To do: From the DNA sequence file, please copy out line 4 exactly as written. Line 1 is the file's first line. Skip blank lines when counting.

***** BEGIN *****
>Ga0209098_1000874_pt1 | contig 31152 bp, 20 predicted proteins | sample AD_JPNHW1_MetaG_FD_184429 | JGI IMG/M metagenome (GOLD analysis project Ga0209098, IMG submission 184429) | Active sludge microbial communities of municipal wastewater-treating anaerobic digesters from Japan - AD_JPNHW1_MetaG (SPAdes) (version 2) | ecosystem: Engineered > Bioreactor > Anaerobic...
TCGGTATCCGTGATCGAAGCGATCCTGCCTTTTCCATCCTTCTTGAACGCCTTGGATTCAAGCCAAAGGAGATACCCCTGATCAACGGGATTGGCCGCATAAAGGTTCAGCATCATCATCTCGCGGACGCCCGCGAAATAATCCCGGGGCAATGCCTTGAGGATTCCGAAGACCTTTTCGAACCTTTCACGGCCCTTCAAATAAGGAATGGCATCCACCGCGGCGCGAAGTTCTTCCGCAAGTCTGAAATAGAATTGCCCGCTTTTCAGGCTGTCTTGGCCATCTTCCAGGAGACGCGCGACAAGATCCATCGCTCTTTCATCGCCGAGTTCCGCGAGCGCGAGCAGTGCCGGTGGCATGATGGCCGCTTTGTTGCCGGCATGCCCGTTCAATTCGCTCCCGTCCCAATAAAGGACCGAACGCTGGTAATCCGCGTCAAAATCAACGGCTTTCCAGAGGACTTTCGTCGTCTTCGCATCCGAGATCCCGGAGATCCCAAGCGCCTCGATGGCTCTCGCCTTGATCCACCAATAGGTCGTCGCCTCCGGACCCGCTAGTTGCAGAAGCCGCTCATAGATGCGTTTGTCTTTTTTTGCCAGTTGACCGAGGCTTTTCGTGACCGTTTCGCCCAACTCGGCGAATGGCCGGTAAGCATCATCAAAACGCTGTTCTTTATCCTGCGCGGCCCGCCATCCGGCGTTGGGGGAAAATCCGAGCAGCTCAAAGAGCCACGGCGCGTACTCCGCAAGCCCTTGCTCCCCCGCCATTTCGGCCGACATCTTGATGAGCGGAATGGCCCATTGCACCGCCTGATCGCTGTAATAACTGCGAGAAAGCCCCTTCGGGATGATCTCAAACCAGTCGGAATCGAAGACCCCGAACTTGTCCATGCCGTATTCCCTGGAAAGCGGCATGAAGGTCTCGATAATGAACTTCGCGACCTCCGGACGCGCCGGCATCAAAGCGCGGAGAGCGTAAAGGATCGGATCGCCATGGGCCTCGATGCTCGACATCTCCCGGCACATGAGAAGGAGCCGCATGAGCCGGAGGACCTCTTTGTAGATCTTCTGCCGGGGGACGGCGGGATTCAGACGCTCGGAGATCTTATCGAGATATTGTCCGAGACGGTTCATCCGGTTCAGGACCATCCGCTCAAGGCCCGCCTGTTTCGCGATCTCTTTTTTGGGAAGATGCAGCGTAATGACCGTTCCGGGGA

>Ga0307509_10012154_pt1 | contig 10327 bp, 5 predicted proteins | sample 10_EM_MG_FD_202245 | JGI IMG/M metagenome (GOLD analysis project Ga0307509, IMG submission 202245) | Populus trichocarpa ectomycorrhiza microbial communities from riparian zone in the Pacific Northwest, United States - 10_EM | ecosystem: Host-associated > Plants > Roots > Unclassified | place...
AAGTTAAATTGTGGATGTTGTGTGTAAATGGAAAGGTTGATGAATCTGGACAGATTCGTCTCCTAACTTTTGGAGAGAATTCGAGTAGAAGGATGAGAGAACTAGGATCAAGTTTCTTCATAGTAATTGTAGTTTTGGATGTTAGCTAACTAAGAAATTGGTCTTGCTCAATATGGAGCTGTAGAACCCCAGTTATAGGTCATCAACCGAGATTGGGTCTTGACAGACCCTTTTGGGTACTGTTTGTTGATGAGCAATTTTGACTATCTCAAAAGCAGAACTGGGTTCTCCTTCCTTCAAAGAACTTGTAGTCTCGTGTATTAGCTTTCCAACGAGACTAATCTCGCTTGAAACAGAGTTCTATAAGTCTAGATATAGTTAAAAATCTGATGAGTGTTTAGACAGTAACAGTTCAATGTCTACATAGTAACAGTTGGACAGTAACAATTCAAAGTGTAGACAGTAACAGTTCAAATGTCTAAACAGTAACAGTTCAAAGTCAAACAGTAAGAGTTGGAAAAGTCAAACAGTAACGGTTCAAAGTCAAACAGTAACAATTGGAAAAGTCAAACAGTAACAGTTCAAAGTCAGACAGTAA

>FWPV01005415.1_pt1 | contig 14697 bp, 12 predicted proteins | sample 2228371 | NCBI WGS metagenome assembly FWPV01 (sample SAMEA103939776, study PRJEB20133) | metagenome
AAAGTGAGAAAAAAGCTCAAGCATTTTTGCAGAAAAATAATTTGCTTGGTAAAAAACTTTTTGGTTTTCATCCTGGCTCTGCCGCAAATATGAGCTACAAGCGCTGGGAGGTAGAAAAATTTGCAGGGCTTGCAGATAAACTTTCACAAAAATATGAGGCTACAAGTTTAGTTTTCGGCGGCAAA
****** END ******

AAGTTAAATTGTGGATGTTGTGTGTAAATGGAAAGGTTGATGAATCTGGACAGATTCGTCTCCTAACTTTTGGAGAGAATTCGAGTAGAAGGATGAGAGAACTAGGATCAAGTTTCTTCATAGTAATTGTAGTTTTGGATGTTAGCTAACTAAGAAATTGGTCTTGCTCAATATGGAGCTGTAGAACCCCAGTTATAGGTCATCAACCGAGATTGGGTCTTGACAGACCCTTTTGGGTACTGTTTGTTGATGAGCAATTTTGACTATCTCAAAAGCAGAACTGGGTTCTCCTTCCTTCAAAGAACTTGTAGTCTCGTGTATTAGCTTTCCAACGAGACTAATCTCGCTTGAAACAGAGTTCTATAAGTCTAGATATAGTTAAAAATCTGATGAGTGTTTAGACAGTAACAGTTCAATGTCTACATAGTAACAGTTGGACAGTAACAATTCAAAGTGTAGACAGTAACAGTTCAAATGTCTAAACAGTAACAGTTCAAAGTCAAACAGTAAGAGTTGGAAAAGTCAAACAGTAACGGTTCAAAGTCAAACAGTAACAATTGGAAAAGTCAAACAGTAACAGTTCAAAGTCAGACAGTAA